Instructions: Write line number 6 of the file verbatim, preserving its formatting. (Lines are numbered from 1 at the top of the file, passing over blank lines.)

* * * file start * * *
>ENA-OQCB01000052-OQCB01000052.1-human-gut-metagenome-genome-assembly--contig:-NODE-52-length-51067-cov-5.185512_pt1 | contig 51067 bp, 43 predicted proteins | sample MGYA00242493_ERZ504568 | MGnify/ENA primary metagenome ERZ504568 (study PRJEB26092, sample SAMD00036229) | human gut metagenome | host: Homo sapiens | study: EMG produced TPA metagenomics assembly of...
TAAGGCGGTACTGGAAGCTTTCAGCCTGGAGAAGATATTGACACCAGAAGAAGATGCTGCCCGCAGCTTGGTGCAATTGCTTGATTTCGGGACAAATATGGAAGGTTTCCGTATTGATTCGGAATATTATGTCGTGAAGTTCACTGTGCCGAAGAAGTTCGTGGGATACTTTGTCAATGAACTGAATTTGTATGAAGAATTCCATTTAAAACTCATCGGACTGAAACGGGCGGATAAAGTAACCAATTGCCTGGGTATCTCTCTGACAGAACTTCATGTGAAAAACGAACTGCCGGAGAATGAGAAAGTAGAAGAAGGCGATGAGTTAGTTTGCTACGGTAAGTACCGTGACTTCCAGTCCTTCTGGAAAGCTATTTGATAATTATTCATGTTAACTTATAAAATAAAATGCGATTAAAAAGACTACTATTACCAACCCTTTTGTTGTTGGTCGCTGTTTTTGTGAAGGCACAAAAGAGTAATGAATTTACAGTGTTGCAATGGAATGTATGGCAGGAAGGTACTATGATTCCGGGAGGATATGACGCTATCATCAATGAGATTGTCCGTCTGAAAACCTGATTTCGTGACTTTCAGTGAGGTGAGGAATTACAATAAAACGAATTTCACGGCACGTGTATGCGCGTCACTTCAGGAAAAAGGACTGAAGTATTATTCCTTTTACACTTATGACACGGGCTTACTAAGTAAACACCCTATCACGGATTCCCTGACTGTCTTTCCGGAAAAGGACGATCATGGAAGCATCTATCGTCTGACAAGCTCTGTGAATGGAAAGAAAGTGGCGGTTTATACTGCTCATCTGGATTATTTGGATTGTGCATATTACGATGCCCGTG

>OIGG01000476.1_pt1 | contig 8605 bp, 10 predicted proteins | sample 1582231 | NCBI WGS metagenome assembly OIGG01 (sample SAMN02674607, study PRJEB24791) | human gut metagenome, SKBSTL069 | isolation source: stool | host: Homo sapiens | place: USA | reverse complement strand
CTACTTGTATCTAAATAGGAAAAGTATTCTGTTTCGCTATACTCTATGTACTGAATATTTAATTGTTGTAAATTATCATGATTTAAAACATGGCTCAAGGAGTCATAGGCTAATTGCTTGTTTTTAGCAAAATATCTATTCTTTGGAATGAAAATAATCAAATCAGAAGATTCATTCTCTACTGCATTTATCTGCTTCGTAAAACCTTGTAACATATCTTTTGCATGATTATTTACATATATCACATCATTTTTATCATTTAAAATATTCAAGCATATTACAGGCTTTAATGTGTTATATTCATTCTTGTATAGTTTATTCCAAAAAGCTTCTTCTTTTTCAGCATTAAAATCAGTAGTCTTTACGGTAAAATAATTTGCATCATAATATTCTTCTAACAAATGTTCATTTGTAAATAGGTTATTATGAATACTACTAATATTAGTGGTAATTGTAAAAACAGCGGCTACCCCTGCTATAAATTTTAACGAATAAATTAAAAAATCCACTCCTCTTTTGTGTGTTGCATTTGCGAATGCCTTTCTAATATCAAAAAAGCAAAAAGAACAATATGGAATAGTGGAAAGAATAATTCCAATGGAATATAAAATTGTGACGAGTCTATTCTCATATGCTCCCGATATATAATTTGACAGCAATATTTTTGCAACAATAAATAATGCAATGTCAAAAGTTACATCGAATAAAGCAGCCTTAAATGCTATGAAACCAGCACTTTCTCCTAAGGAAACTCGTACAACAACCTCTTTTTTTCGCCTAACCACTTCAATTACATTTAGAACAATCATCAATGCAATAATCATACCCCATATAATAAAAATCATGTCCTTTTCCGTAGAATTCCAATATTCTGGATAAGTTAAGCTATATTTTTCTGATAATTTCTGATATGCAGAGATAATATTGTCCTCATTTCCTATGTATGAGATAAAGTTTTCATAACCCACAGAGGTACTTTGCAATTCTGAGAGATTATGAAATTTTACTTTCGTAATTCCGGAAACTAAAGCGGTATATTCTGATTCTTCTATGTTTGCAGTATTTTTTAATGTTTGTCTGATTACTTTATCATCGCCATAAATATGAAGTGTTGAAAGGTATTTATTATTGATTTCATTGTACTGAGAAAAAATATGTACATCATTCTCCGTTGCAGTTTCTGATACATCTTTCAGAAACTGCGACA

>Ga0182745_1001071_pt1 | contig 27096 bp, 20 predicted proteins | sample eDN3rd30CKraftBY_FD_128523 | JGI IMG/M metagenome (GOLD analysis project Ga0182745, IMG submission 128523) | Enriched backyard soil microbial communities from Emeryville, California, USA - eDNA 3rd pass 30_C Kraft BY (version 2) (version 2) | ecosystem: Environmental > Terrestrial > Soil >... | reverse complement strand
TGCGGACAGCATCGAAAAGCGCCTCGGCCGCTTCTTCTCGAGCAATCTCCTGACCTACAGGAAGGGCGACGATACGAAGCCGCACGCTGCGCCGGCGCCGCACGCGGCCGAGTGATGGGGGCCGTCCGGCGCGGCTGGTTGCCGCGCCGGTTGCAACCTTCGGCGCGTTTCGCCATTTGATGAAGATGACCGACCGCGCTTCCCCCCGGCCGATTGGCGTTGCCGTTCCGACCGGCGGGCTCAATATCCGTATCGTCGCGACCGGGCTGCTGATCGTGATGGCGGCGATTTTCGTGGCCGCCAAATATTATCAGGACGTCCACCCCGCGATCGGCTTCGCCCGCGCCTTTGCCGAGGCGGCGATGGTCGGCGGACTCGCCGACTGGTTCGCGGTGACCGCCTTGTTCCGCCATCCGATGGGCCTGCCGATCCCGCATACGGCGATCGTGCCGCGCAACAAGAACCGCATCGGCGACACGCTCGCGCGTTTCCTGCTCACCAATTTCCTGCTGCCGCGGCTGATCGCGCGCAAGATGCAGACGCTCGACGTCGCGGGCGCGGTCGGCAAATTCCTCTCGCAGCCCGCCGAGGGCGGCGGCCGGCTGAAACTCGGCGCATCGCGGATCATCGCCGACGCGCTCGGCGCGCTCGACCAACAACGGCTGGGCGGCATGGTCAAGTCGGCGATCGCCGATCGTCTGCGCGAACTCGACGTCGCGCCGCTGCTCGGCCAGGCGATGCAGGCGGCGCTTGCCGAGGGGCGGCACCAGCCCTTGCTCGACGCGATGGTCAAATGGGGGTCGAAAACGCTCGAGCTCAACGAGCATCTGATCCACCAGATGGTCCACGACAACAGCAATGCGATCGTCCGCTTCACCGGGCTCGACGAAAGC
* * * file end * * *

TGCGGACAGCATCGAAAAGCGCCTCGGCCGCTTCTTCTCGAGCAATCTCCTGACCTACAGGAAGGGCGACGATACGAAGCCGCACGCTGCGCCGGCGCCGCACGCGGCCGAGTGATGGGGGCCGTCCGGCGCGGCTGGTTGCCGCGCCGGTTGCAACCTTCGGCGCGTTTCGCCATTTGATGAAGATGACCGACCGCGCTTCCCCCCGGCCGATTGGCGTTGCCGTTCCGACCGGCGGGCTCAATATCCGTATCGTCGCGACCGGGCTGCTGATCGTGATGGCGGCGATTTTCGTGGCCGCCAAATATTATCAGGACGTCCACCCCGCGATCGGCTTCGCCCGCGCCTTTGCCGAGGCGGCGATGGTCGGCGGACTCGCCGACTGGTTCGCGGTGACCGCCTTGTTCCGCCATCCGATGGGCCTGCCGATCCCGCATACGGCGATCGTGCCGCGCAACAAGAACCGCATCGGCGACACGCTCGCGCGTTTCCTGCTCACCAATTTCCTGCTGCCGCGGCTGATCGCGCGCAAGATGCAGACGCTCGACGTCGCGGGCGCGGTCGGCAAATTCCTCTCGCAGCCCGCCGAGGGCGGCGGCCGGCTGAAACTCGGCGCATCGCGGATCATCGCCGACGCGCTCGGCGCGCTCGACCAACAACGGCTGGGCGGCATGGTCAAGTCGGCGATCGCCGATCGTCTGCGCGAACTCGACGTCGCGCCGCTGCTCGGCCAGGCGATGCAGGCGGCGCTTGCCGAGGGGCGGCACCAGCCCTTGCTCGACGCGATGGTCAAATGGGGGTCGAAAACGCTCGAGCTCAACGAGCATCTGATCCACCAGATGGTCCACGACAACAGCAATGCGATCGTCCGCTTCACCGGGCTCGACGAAAGC